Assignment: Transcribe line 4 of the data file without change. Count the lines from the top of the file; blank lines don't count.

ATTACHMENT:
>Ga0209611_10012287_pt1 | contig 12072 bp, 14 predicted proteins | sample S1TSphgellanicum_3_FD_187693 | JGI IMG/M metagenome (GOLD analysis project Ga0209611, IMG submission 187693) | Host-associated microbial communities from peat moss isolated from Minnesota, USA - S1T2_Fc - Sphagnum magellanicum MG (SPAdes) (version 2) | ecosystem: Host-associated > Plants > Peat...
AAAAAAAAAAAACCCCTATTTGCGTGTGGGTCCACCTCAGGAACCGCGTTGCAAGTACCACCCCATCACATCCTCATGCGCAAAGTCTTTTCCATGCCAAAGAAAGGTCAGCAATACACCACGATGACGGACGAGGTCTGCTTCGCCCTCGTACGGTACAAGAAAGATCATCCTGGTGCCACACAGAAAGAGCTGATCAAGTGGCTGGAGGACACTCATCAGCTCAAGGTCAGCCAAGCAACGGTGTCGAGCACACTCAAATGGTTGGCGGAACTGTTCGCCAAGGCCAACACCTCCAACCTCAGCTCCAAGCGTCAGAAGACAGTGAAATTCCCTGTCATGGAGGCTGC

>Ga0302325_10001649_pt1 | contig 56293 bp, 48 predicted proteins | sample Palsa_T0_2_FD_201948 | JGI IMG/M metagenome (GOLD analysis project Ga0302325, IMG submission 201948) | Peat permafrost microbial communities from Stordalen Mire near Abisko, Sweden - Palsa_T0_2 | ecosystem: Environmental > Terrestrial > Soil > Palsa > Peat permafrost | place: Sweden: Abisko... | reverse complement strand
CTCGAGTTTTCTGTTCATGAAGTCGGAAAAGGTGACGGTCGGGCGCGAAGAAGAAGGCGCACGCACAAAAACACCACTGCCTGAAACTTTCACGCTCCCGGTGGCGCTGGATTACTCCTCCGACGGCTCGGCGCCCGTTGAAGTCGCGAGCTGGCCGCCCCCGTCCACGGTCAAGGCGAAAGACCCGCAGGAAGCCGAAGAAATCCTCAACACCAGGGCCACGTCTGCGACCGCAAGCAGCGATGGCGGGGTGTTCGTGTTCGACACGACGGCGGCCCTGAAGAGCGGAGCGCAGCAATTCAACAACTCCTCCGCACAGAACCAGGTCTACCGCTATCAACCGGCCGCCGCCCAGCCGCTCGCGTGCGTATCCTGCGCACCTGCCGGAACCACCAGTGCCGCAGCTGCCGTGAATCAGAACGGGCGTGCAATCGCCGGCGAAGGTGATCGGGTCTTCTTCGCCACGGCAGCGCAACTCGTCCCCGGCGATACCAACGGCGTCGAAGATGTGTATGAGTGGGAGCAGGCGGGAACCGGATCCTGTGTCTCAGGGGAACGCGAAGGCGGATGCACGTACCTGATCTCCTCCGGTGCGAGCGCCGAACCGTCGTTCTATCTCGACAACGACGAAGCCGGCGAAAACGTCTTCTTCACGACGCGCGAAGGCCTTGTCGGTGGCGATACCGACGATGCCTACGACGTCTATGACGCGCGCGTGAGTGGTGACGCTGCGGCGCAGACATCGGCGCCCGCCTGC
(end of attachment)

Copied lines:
CTCGAGTTTTCTGTTCATGAAGTCGGAAAAGGTGACGGTCGGGCGCGAAGAAGAAGGCGCACGCACAAAAACACCACTGCCTGAAACTTTCACGCTCCCGGTGGCGCTGGATTACTCCTCCGACGGCTCGGCGCCCGTTGAAGTCGCGAGCTGGCCGCCCCCGTCCACGGTCAAGGCGAAAGACCCGCAGGAAGCCGAAGAAATCCTCAACACCAGGGCCACGTCTGCGACCGCAAGCAGCGATGGCGGGGTGTTCGTGTTCGACACGACGGCGGCCCTGAAGAGCGGAGCGCAGCAATTCAACAACTCCTCCGCACAGAACCAGGTCTACCGCTATCAACCGGCCGCCGCCCAGCCGCTCGCGTGCGTATCCTGCGCACCTGCCGGAACCACCAGTGCCGCAGCTGCCGTGAATCAGAACGGGCGTGCAATCGCCGGCGAAGGTGATCGGGTCTTCTTCGCCACGGCAGCGCAACTCGTCCCCGGCGATACCAACGGCGTCGAAGATGTGTATGAGTGGGAGCAGGCGGGAACCGGATCCTGTGTCTCAGGGGAACGCGAAGGCGGATGCACGTACCTGATCTCCTCCGGTGCGAGCGCCGAACCGTCGTTCTATCTCGACAACGACGAAGCCGGCGAAAACGTCTTCTTCACGACGCGCGAAGGCCTTGTCGGTGGCGATACCGACGATGCCTACGACGTCTATGACGCGCGCGTGAGTGGTGACGCTGCGGCGCAGACATCGGCGCCCGCCTGC